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Produced in 1952
Main Language - English
Countries & Regions - American film
The noir credentials of Macao are as strong as they come - directed by Josef von Sternberg (it was to be his last Hollywood film), it stars two actors forever associated with the genre (Robert Mitchum and Gloria Grahame), and Jane Russell as a femme who may or may not be fatale. Add the exotic setting filled with shady characters and Harry J. Wild's black and white cinematography, capturing every shadow, and it's a wonder the film is not far better known.
Producer Howard Hughes fired von Sternberg late in the film's production, claiming that the plot was not tight enough - indeed, many of the most memorable scenes from the film are there not to enhance the plot, but to delight the audience. The plot is admittedly slightly sprawling, following an on-the-run petty criminal (Mitchum), a nightclub singer (Russell) and an undercover cop (William Bendix) who find themselves in a world of diamond-smuggling and murder in the Chinese region of Macao. Nicholas Ray was brought in to tidy the film up (probably to the film's benefit), yet the scenes that are unmistakably by von Sternberg - no one else films sultry exotica in the same way - add real punch to the movie.
Hughes' obsession with Jane Russell is well documented, and she is allowed to play to her considerable strengths here. Although she had noir pedigree (she had starred, again with Mitchum, in His Kind of Woman), she was best known as a musical comedian, an asset which, perhaps surprisingly, adds much to the fun. She spits out her witty retorts with relish (when offered her salary two months in advance she replies, 'This is one time I won't say no') and has a couple of show-stopping songs. Mitchum adds a lighter touch to his customary grizzled anti-hero, while Grahame, in a key supporting role, excels, lurking seductively in the shadows. At times the film bears the emblems of a superior James Bond film – tense casino scenes, sassy women, a criminal mastermind, scenes of action and adventure and, best of all, a tongue-in-cheek style that never forgets the fun. Sunday afternoons were made for Macao.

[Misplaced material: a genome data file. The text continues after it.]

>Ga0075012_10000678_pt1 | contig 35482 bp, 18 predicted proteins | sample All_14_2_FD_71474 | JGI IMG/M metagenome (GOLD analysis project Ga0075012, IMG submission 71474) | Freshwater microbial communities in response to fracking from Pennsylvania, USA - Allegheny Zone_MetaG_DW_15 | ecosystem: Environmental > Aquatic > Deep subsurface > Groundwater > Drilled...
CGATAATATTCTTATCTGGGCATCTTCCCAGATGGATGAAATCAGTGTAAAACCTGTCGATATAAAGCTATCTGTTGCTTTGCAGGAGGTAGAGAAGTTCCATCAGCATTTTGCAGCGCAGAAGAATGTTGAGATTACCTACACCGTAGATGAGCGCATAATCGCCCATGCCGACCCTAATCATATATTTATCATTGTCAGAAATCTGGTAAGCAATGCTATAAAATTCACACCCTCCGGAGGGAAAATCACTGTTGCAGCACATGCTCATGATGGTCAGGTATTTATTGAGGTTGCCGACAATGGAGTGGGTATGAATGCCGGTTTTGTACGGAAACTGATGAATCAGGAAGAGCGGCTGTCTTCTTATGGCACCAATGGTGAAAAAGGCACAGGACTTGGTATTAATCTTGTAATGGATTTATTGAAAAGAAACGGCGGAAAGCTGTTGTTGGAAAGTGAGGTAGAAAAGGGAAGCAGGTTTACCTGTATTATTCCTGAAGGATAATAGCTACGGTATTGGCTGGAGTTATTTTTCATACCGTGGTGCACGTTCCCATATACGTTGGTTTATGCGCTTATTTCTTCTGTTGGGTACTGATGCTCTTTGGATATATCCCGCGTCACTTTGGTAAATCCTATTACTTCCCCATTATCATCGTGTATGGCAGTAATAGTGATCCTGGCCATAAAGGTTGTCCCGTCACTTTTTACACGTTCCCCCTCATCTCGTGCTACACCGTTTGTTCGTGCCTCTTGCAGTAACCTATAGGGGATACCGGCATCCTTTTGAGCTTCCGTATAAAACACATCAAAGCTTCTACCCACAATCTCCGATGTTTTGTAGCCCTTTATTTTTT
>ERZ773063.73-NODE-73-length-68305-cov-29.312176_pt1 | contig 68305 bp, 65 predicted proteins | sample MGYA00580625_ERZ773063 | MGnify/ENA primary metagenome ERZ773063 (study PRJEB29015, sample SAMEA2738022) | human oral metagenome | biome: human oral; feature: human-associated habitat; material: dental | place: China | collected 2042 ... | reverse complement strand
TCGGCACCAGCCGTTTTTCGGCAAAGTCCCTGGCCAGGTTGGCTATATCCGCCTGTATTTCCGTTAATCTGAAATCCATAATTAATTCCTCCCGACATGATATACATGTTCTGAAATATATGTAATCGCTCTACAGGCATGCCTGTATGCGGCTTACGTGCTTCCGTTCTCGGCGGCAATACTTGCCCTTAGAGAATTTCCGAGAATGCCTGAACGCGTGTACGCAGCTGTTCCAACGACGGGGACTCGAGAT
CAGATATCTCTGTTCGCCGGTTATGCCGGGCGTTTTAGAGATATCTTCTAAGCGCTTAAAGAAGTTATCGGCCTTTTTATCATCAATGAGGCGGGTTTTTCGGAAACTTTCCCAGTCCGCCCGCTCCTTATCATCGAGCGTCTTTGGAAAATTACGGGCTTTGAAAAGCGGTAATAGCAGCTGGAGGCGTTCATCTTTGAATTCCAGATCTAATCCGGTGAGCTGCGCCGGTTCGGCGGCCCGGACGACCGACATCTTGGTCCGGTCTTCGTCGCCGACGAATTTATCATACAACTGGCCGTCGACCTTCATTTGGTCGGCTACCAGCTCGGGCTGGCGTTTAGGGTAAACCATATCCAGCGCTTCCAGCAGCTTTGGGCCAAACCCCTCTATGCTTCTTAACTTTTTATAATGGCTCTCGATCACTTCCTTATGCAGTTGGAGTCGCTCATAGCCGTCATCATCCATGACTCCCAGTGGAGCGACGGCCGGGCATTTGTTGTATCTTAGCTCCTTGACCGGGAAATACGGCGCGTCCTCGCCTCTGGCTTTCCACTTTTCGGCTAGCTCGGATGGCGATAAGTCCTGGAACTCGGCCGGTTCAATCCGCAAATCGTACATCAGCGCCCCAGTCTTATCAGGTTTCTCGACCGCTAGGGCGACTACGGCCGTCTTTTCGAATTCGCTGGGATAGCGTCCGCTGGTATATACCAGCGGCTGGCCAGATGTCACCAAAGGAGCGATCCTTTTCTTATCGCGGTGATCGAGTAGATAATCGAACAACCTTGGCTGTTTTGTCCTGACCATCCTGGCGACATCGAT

Alex Davidson on 28th March 2012
Author of 232 reviews
'A sultry chanteuse, a hunk on the lam and a fortune in stolen gems.'
Mitchum plays a penniless American on the run who pitches up in Macao, where he is mistaken for cop William Bendix by an underworld boss Brad Dexter. Meanwhile the real detective uses Mitchum as a decoy to lure Dexter out of the safety of the colony. Mitchum and Russell have a fine chemistry as the leads in this melodramatic thriller, which was heavily re-shot by an uncredited Nicholas Ray.
Publisher: Odeon Entertainment
Length: 81 mins
Aspect ratio: 4:3
Format: DVD B&W
Released: 26th March 2012
Cat No: ODNF299
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